Suggested topics:

-Modalities of accompanying a revolution through images: formal and aesthetic aspects;
– Nature and dynamics of revolutions (social, political, scientific, etc.) and their links with cinema;
– Circulation and reception of revolutionary cinema;
– History and memory of revolution images;
– Existence, inventory, and valorization of revolution archives;
– The revolution in television and digital archives;
– Use and reuse of archive images shot during historic revolutions (Mexican revolution, the Bolshevik revolution, May 68, the Carnation Revolution, etc.) in fiction and documentary works;
– Images of revolts and revolutions in classical and contemporary fiction.


This special section is coordinated by Mickaël Robert-Gonçalves (CEIS20, University of Coimbra, Portugal), Nicole Brenez (Sorbonne Nouvelle and La Fémis, France) and Bani Khoshnoudi (artist and independent researcher, USA).

Mickaël Robert-Gonçalves holds a PhD in film studies from the Sorbonne Nouvelle University and is a member of CEIS20 (Centre for Interdisciplinary Studies) at the University of Coimbra in Portugal. He is preparing the publication of his thesis entitled Portuguese Cinema in Revolution. 1974-1982. He is the author of several articles on Portuguese cinema and documentary cinema. Professor of cinema in several universities, he was a programmer, translator, and producer between 2010 and 2016 for Lowave, and has worked as a lecturer for educational activities at Cinémathèque française. He currently works at the Ministry of Culture, in France.

Nicole Brenez is professor of film studies at the Sorbonne Nouvelle University, director of the Analysis and Culture Department at the Fémis, and programmer of avant-garde screenings at the Cinémathèque française. With filmmaker Philippe Grandrieux, she directs the film collection Il se peut que la beauté ait renforcé notre résolution, dedicated to revolutionary filmmakers forgotten or neglected by cinema history. She has worked with Chantal Akerman, Jocelyne Saab, Marylène Negro, Jean-Gabriel Périot, Jean-Luc Godard, Jacques Kebadian, Jacques Perconte. Among her latest publications are: Manifestations. Écrits politiques sur le cinéma et autres arts filmiques (De l’Incidence, 2020) and Jean-Luc Godard. Écrits politiques sur le cinéma et autres arts filmiques 2 (De l’Incidence, 2022).

Bani Khoshnoudi is a filmmaker and a visual artist. She was born in Tehran and immigrated to the United States in 1979 during the revolution. She studied architecture, photography, and cinema at the University of Texas at Austin, and then continued her studies at the Independent Study Program of the Whitney Museum of American Art in New York. Her documentary and fiction films dig into the layers, stories and experiences related to global migrations, nomadisms and historical struggles for freedom. Her most well-known film, the documentary essay The Silent Majority Speaks, was banned in Lebanon, and considered as “offensive to the Iranian regime”. Her work has been shown at the Centre Pompidou, Fondation Cartier, Haus de Kulturen Welt, Fundação Serralves, in Porto, and Museo Experimental El Eco, in Mexico City, among others. In 2022, Bani was awarded the prestigious Herb Alpert Award for the Arts in Film/Video.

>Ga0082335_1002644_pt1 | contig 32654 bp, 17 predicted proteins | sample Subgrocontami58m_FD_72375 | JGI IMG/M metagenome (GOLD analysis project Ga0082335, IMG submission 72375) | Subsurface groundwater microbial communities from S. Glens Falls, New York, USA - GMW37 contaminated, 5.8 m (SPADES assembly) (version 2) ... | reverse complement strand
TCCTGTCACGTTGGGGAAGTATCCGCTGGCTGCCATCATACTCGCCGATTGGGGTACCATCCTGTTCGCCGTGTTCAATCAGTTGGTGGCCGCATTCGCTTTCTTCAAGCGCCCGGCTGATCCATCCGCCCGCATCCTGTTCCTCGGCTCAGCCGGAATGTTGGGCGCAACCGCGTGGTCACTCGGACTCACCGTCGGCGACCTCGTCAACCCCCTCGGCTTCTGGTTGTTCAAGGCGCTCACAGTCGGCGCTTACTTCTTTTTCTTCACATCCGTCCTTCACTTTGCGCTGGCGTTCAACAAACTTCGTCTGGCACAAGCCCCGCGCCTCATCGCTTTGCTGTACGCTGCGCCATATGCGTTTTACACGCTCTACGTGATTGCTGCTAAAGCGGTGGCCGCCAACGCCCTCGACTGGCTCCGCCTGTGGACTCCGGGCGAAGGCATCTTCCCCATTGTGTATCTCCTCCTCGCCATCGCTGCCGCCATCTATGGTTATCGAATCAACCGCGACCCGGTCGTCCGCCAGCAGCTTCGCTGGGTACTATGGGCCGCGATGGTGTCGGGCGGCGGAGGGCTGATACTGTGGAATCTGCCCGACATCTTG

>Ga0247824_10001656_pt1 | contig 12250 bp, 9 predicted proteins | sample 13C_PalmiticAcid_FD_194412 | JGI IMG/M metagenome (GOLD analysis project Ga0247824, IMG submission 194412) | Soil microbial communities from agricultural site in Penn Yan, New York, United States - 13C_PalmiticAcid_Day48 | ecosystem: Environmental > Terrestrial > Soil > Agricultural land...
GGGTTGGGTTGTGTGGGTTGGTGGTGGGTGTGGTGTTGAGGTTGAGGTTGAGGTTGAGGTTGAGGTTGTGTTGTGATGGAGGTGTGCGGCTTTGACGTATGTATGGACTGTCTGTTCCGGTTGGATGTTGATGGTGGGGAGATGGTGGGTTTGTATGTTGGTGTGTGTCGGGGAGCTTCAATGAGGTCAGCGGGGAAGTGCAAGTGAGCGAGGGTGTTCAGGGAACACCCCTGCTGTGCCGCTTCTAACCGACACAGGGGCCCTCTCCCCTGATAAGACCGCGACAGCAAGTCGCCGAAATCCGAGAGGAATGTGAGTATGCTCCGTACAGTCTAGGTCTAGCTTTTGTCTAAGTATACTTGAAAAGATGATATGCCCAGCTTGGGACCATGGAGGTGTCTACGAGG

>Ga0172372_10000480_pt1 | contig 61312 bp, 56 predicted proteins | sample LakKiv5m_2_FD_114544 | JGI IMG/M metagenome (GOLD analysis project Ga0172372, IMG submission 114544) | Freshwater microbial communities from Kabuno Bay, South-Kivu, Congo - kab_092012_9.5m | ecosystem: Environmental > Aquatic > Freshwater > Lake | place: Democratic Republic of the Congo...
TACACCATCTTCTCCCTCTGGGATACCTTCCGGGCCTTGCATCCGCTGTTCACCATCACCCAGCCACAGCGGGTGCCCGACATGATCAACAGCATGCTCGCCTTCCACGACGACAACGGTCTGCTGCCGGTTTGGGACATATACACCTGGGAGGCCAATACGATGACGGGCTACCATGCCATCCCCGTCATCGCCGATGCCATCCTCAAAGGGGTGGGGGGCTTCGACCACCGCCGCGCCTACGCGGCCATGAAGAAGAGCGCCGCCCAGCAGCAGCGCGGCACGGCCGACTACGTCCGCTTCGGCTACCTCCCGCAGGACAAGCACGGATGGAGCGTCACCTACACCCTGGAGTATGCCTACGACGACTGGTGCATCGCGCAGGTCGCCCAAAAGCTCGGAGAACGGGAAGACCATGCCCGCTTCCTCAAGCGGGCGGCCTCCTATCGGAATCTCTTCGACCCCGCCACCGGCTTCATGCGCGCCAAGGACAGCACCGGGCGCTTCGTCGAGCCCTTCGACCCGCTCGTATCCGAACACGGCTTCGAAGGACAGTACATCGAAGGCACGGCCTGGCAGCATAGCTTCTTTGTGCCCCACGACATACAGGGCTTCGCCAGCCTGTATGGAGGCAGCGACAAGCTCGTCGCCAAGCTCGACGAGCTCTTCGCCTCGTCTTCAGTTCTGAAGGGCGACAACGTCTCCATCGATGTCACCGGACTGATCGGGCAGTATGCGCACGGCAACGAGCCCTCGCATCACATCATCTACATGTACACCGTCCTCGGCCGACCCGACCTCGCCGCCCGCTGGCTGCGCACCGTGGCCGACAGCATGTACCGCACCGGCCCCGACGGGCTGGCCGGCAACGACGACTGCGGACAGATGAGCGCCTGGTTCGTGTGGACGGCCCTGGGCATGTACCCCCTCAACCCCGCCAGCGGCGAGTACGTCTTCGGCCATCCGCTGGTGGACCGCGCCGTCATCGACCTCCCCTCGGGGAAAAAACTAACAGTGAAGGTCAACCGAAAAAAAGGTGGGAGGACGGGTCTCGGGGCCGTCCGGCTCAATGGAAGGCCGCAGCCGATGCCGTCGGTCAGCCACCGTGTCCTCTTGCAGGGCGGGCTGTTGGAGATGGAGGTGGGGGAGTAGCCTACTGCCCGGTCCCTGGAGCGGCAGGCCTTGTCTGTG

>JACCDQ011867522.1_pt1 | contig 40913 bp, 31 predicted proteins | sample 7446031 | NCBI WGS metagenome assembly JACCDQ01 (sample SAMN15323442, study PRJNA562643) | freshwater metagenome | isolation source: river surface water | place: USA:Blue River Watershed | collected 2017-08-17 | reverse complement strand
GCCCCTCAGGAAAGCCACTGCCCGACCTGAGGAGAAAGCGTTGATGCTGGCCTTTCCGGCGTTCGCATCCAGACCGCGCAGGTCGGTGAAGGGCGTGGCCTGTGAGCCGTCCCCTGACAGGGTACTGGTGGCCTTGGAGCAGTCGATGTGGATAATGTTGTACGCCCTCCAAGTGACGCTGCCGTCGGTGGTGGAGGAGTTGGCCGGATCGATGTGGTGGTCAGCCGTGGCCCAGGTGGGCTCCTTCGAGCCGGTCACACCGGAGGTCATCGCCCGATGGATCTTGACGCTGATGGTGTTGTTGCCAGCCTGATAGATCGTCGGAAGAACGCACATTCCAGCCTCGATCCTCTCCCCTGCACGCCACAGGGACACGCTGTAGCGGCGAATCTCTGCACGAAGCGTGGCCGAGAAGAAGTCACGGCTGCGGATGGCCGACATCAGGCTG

The deadline for the submission of complete and original articles is 15 July 2023.

All submissions received within the deadline will undergo a selection process (by the editors), followed by blind peer review (by external reviewers). The texts should not be longer than 8000 words, and must include, in English and Portuguese: a title, an abstract of up to 300 words and a maximum of 6 keywords.

Before submitting your complete article, please read the full instructions here.

For queries, please contact:



Baecque, Antoine de. 2008. Histoire et cinema. Paris: Cahiers du cinéma-SCEREN-CNDP.
Brenez, Nicole. 2013. “Edouard de Laurot et (le) Cinéma Engagé. Remarques préalables”, International symposium ‘Les voies de la révolte: Cinéma, images et révolutions dans les années 1960-1970’. Paris: Musée du Quai Branly.
Costa, José Filipe. 2002. O Cinema ao Poder! A revolução do 25 de Abril e as políticas de cinema entre 1974-1976. Lisbon: Hugin.
Cunha, Paulo. 2015. O Novo Cinema Português: Políticas públicas e modos de produção (1949-1980). PhD Thesis. Coimbra: Universidade de Coimbra.
Gray, Ros e Eshun, Kodwo. 2011. “The Militant Image: A Ciné-Geography. Editor’s introduction”. Third Text 25(1): 1-12.
Gray, Ros. 2007. Ambitions of Cinema: Revolution, Event, Screen. PhD Thesis. London: Goldsmiths College University of London.
Mestman, Mario. 2018. “A Hora dos Fornos e o cinema político italiano por volta de 1968”. Significação: Revista de Cultura Audiovisual 45(50): 297-317.
Sales, Michelle. 2011. Em Busca de um Novo Cinema Português. Covilhã: Livros LabCom.
Schefer, Raquel. 2015. La Forme-Evénement: le cinéma révolutionnaire mozambicain et le cinéma de libération. PhD Thesis. Paris: Université Sorbonne Nouvelle.
Ricoeur, Paul. 1998. “Histoire et mémoire”. In De l’histoire au cinema, edited by Antoine de Baecque and Christian Delage, 17-28. Bruxelas: Complexe.
Robert-Gonçalves, Mickaël. 2018. Cinéma Portugais en Révolution 1974-1982: Genèse, enjeux, perspectives. PhD Thesis. Paris: Université Sorbonne Nouvelle.
Roudé, Catherine. 2017. Le cinéma militant à l’heure des collectifs: Slon et Iskra dans la France de l’après 1968. Rennes: Presses Universitaires de Rennes.
Rouxel, Mathilde. 2020. Figures du peuple en lutte. Des pionnières du cinéma arabe aux réalisatrices postrévolutionnaires (Tunisie, Egypte, Liban, 1967-2020). PhD Thesis. Paris: Université Sorbonne Nouvelle.